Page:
According to most commentators, Labour leader Jeremy Corbyn made mincemeat of Theresa May at today’s PMQs. This might go some way to explaining the BBC‘s bizarre behaviour during the Labour leader’s time at the despatch box. Viewers noticed that, while Corbyn was speaking, the BBC was playing back tweets from the Conservative Party’s director of communications, without mentioning her day job.
Corbyn bested May on a number of issue during PMQs, but front and centre was Brexit. Here is just one moment from many where the Labour leader ran rings around his opponent.
— Jeremy Corbyn (@jeremycorbyn) February 28, 2018
From the Westminster press pack to regular tweeters, most viewers agreed this was not a good day for Theresa May or her government.
Laughter on all sides at #PMQs at Corbyn’s jibe against Johnson thinking about Camden-Islington border.Foreign Secretary is a laughing stock
— Tim Walker (@ThatTimWalker) February 28, 2018
That was fascinating. The Prime Minister was asked the simplest and most un-tricksy of questions by Ian Blackford – does she still regard the four nations of the UK as "equal partners", as she did in 2012? She looked perturbed and very deliberately avoided saying "yes". #PMQs
— James Kelly (@JamesKelly) February 28, 2018
Corbyn goes for the JUGULAR #PMQs asks the PM to explain WHAT she MEANS by " ambitious managed divergence*
The PM FAILED to elaborate – resorted to the usual *waffle*
— Clare Hepworth OBE (@Hepworthclare) February 28, 2018
But some viewers watching the BBC‘s coverage of PMQs noticed something odd happening when Corbyn was speaking. The tweets being displayed on the right of the screen weren’t just from journalists and members of the public. One in particular looked very familiar. It came from Carrie Symonds. And Carrie Symonds is the director of communications for the Conservative Party.
— Devutopia (@D_Raval) February 28, 2018
Effectively, the BBC was airing Conservative propaganda while the leader of the opposition was at the despatch box. They certainly don’t air the views of Labour’s director of communications Seamus Milne while the prime minister is speaking.
Later, the BBC was even including tweets from the Conservative Party itself:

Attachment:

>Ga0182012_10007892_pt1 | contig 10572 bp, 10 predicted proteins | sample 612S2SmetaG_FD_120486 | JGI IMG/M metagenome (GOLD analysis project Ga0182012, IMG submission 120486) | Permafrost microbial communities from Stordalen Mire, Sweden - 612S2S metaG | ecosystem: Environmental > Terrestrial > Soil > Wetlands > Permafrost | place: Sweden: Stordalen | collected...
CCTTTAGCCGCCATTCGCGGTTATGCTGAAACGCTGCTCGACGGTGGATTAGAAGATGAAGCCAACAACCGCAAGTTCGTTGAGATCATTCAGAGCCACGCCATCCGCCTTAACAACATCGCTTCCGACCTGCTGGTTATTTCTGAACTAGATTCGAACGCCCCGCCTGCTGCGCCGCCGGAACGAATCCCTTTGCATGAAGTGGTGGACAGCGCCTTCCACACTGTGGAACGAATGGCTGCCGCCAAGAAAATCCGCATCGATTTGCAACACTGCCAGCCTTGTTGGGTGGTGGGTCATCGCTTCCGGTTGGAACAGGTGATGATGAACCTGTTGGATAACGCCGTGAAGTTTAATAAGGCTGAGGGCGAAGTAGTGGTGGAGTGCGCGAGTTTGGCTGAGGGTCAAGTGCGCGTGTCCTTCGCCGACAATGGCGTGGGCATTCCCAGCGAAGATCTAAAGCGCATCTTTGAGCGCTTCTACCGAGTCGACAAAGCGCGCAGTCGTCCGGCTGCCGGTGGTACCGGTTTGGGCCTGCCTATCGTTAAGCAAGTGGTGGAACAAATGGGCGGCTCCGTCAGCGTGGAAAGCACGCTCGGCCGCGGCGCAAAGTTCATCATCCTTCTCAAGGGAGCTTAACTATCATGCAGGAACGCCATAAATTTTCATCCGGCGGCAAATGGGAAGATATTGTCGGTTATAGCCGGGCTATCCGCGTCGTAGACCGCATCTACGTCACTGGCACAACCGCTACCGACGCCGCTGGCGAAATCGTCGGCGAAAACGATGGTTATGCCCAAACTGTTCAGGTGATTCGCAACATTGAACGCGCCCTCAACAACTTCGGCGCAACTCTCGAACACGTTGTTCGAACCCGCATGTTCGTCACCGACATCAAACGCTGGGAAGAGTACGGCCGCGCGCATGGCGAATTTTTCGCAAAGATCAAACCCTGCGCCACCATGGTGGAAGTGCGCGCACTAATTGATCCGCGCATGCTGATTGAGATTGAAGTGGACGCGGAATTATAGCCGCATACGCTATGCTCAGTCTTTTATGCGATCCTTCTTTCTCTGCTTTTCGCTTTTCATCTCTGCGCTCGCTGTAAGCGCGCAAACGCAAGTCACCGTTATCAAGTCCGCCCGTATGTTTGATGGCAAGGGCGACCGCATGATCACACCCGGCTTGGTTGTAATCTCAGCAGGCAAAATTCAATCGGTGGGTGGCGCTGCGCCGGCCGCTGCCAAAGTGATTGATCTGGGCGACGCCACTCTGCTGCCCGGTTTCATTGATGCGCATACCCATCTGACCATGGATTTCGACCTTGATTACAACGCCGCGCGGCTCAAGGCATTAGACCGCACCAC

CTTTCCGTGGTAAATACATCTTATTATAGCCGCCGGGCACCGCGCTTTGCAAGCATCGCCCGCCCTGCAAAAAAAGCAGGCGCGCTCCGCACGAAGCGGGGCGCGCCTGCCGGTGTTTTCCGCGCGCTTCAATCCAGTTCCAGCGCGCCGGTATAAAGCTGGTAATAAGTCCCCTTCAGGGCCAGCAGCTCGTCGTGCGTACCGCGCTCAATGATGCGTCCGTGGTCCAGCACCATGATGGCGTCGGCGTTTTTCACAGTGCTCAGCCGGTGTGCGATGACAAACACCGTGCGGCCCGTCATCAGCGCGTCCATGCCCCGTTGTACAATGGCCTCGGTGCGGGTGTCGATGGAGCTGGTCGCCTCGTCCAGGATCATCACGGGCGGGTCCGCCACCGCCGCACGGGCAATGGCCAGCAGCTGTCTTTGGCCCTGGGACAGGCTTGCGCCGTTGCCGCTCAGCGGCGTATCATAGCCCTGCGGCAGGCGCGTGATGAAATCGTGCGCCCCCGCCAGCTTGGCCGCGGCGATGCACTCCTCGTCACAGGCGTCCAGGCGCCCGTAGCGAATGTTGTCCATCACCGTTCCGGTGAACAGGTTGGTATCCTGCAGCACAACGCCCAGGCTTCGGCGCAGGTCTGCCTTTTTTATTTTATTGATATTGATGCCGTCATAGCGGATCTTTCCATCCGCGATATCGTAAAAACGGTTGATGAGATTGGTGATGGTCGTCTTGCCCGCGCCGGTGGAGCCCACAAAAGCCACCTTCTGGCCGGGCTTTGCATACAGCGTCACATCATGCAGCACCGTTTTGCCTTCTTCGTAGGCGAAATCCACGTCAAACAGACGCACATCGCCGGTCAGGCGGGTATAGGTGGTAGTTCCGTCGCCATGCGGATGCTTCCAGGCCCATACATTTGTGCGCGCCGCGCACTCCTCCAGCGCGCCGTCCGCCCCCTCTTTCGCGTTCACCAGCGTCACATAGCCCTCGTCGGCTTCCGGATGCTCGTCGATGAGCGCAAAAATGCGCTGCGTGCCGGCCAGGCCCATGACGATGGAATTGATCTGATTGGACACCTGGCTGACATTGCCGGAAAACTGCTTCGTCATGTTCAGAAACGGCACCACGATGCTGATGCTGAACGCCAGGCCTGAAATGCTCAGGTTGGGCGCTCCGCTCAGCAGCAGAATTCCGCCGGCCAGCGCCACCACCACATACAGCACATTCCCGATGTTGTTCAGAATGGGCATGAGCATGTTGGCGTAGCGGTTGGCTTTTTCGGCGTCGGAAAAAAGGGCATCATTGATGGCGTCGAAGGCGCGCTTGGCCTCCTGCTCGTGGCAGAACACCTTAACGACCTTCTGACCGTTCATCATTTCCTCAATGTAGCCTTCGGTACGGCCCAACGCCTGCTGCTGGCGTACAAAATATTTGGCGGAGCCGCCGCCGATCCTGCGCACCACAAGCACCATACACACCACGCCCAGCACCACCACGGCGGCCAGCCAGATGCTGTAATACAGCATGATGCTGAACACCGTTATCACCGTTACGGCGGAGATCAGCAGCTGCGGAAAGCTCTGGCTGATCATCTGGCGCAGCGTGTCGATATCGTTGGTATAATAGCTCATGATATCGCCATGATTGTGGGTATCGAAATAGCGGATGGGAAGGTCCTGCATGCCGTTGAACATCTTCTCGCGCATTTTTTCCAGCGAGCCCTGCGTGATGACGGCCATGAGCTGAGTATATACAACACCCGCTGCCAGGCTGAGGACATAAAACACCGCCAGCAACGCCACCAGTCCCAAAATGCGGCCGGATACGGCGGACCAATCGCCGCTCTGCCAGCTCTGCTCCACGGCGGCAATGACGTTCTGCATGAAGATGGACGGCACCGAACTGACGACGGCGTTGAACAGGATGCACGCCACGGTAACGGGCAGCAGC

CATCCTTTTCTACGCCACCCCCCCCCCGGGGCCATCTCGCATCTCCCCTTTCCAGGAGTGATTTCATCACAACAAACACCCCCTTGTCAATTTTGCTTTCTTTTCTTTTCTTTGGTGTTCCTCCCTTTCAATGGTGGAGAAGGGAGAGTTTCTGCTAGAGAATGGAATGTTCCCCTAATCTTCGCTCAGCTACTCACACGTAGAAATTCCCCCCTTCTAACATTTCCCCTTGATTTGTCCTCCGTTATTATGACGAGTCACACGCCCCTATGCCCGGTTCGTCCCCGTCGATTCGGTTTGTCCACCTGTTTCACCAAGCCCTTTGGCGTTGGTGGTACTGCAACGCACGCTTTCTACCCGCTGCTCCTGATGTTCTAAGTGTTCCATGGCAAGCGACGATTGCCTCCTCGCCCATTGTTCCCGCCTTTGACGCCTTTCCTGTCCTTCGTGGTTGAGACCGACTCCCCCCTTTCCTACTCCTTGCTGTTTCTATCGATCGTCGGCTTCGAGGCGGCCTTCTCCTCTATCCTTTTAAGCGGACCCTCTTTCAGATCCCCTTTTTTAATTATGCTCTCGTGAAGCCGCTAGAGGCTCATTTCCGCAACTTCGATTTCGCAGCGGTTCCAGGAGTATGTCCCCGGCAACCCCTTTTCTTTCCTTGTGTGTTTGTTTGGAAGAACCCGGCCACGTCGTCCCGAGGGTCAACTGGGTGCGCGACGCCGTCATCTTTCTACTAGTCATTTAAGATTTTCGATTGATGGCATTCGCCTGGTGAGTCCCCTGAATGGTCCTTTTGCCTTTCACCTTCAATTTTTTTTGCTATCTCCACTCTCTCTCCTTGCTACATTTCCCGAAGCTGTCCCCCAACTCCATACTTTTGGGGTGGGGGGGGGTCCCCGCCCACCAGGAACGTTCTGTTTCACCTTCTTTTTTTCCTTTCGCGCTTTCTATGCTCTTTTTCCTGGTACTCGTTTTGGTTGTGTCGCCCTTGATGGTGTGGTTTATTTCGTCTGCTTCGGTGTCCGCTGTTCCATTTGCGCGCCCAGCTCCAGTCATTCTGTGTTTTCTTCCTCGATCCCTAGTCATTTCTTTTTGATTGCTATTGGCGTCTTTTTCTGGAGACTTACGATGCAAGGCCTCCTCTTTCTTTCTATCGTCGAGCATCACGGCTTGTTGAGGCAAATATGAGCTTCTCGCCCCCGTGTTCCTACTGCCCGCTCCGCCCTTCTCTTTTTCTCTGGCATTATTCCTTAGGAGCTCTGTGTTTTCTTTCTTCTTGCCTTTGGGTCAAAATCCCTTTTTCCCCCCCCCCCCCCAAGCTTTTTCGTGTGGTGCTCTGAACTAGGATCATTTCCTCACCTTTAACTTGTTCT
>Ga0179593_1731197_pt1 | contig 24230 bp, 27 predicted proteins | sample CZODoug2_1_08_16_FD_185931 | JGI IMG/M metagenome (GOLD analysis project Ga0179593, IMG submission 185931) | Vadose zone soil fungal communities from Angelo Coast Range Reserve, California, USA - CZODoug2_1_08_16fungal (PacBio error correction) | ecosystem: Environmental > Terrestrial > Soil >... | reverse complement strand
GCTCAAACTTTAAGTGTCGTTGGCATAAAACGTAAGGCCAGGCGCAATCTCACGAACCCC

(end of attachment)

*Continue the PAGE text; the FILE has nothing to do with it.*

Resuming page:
Not only the Tories head of comms, but the BBC also put up tweets by the Tory Party while Corbyn was speaking #PMQs! Have they ever put up Labour Party tweets while May speaks?
— Devutopia (@D_Raval) February 28, 2018
Tip of the iceberg
This is not the first time the BBC has been accused of presenting a partisan actor as a neutral one. Last year, BBC Newsnight featured a segment on the NHS in which cancer specialist Dr Karol Sikora called the health service “the last bastion of communism”. While dissenting views on the NHS are a welcome part of the public health debate, it is important to know the financial interests and background of the speaker. The NHS segment opens with Sikora introduced only by name. There is no mention of his experience or interests.
— BBC Newsnight (@BBCNewsnight) February 22, 2017
The BBC failed to mention that Sikora is the medical director of private health firm Proton Partners Ltd, based in the tax haven of the Bahamas. He took part in a series of anti-NHS attack ads for the US Republican Party aimed at killing off President Obama’s healthcare plans. In the videos, it is claimed that NHS rationing boards routinely deny life-saving care to vulnerable British patients. Imperial College London also took legal advice after Sikora made repeated public claims that he holds an honorary professorship at the prestigious institution. He does not. None of this was mentioned before, during or after Sikora’s segment.
And last August, BBC Radio 4 carried out an interview with former Conservative chancellor and renowned climate change sceptic Nigel Lawson. The hosts permitted Lawson, unchallenged, to make false claims to support his position that climate change doesn’t exist. After public complaint, the BBC apologised, and admitted it had breached its own “guidelines on accuracy and impartiality”.
The list goes on.
We need an impartial, publicly funded broadcaster. And the BBC has a tough job to find balance amid chaos. But the corporation cannot play fast and loose with its own principles. In doing so, it not only fails the licence fee payer, it fails its own moral test.
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